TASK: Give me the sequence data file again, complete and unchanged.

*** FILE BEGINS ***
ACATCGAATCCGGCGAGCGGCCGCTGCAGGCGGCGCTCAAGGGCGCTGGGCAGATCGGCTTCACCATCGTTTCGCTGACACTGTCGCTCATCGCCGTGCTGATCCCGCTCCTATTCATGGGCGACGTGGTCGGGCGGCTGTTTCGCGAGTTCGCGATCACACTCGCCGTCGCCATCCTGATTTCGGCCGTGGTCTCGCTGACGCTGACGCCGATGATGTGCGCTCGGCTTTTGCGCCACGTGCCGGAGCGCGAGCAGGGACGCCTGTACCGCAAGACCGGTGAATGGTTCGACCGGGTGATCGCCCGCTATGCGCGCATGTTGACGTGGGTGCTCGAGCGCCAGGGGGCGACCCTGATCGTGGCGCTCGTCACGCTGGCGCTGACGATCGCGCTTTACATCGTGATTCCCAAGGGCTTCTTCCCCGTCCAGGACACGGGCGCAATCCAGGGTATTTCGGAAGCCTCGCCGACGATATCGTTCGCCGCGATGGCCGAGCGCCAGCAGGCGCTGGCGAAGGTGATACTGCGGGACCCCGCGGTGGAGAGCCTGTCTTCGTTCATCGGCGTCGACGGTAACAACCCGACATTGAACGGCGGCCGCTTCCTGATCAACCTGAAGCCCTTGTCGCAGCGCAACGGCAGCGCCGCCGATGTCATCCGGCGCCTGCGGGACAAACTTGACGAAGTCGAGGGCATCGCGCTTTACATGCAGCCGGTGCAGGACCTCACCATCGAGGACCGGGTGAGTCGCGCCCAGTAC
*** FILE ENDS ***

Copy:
ACATCGAATCCGGCGAGCGGCCGCTGCAGGCGGCGCTCAAGGGCGCTGGGCAGATCGGCTTCACCATCGTTTCGCTGACACTGTCGCTCATCGCCGTGCTGATCCCGCTCCTATTCATGGGCGACGTGGTCGGGCGGCTGTTTCGCGAGTTCGCGATCACACTCGCCGTCGCCATCCTGATTTCGGCCGTGGTCTCGCTGACGCTGACGCCGATGATGTGCGCTCGGCTTTTGCGCCACGTGCCGGAGCGCGAGCAGGGACGCCTGTACCGCAAGACCGGTGAATGGTTCGACCGGGTGATCGCCCGCTATGCGCGCATGTTGACGTGGGTGCTCGAGCGCCAGGGGGCGACCCTGATCGTGGCGCTCGTCACGCTGGCGCTGACGATCGCGCTTTACATCGTGATTCCCAAGGGCTTCTTCCCCGTCCAGGACACGGGCGCAATCCAGGGTATTTCGGAAGCCTCGCCGACGATATCGTTCGCCGCGATGGCCGAGCGCCAGCAGGCGCTGGCGAAGGTGATACTGCGGGACCCCGCGGTGGAGAGCCTGTCTTCGTTCATCGGCGTCGACGGTAACAACCCGACATTGAACGGCGGCCGCTTCCTGATCAACCTGAAGCCCTTGTCGCAGCGCAACGGCAGCGCCGCCGATGTCATCCGGCGCCTGCGGGACAAACTTGACGAAGTCGAGGGCATCGCGCTTTACATGCAGCCGGTGCAGGACCTCACCATCGAGGACCGGGTGAGTCGCGCCCAGTAC